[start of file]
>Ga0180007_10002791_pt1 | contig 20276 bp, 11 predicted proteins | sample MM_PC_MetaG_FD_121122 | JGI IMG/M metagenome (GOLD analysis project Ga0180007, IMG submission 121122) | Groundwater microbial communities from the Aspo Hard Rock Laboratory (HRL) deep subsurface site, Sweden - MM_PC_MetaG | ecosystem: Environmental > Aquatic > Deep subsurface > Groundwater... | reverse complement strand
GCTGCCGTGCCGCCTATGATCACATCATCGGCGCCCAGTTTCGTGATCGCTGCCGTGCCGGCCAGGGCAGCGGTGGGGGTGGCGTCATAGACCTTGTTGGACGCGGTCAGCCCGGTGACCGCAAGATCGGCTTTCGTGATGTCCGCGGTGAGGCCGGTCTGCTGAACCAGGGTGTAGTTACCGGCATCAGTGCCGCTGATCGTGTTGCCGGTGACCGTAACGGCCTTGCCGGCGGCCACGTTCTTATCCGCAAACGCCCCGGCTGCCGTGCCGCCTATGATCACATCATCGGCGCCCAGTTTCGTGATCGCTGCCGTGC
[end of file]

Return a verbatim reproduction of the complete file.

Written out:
>Ga0180007_10002791_pt1 | contig 20276 bp, 11 predicted proteins | sample MM_PC_MetaG_FD_121122 | JGI IMG/M metagenome (GOLD analysis project Ga0180007, IMG submission 121122) | Groundwater microbial communities from the Aspo Hard Rock Laboratory (HRL) deep subsurface site, Sweden - MM_PC_MetaG | ecosystem: Environmental > Aquatic > Deep subsurface > Groundwater... | reverse complement strand
GCTGCCGTGCCGCCTATGATCACATCATCGGCGCCCAGTTTCGTGATCGCTGCCGTGCCGGCCAGGGCAGCGGTGGGGGTGGCGTCATAGACCTTGTTGGACGCGGTCAGCCCGGTGACCGCAAGATCGGCTTTCGTGATGTCCGCGGTGAGGCCGGTCTGCTGAACCAGGGTGTAGTTACCGGCATCAGTGCCGCTGATCGTGTTGCCGGTGACCGTAACGGCCTTGCCGGCGGCCACGTTCTTATCCGCAAACGCCCCGGCTGCCGTGCCGCCTATGATCACATCATCGGCGCCCAGTTTCGTGATCGCTGCCGTGC